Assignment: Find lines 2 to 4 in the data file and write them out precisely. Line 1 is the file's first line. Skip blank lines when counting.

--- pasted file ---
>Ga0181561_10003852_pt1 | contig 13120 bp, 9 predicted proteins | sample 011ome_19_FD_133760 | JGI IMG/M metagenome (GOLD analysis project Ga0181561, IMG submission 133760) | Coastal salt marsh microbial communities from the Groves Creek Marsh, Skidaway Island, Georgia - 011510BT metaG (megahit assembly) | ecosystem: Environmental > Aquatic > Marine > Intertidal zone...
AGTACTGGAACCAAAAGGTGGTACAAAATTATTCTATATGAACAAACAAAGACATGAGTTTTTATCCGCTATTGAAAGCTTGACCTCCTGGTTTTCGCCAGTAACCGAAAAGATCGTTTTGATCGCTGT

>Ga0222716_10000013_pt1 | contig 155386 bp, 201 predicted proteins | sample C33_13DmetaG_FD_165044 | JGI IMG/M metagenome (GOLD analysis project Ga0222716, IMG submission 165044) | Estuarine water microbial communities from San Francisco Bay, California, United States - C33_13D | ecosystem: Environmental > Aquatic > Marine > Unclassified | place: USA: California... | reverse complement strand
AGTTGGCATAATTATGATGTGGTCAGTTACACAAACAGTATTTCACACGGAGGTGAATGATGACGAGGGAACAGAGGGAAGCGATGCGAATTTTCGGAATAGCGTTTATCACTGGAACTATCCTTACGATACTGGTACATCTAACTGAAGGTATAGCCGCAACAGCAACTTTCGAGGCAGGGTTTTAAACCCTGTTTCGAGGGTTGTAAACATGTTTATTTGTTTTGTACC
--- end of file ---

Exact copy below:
AGTACTGGAACCAAAAGGTGGTACAAAATTATTCTATATGAACAAACAAAGACATGAGTTTTTATCCGCTATTGAAAGCTTGACCTCCTGGTTTTCGCCAGTAACCGAAAAGATCGTTTTGATCGCTGT

>Ga0222716_10000013_pt1 | contig 155386 bp, 201 predicted proteins | sample C33_13DmetaG_FD_165044 | JGI IMG/M metagenome (GOLD analysis project Ga0222716, IMG submission 165044) | Estuarine water microbial communities from San Francisco Bay, California, United States - C33_13D | ecosystem: Environmental > Aquatic > Marine > Unclassified | place: USA: California... | reverse complement strand
AGTTGGCATAATTATGATGTGGTCAGTTACACAAACAGTATTTCACACGGAGGTGAATGATGACGAGGGAACAGAGGGAAGCGATGCGAATTTTCGGAATAGCGTTTATCACTGGAACTATCCTTACGATACTGGTACATCTAACTGAAGGTATAGCCGCAACAGCAACTTTCGAGGCAGGGTTTTAAACCCTGTTTCGAGGGTTGTAAACATGTTTATTTGTTTTGTACC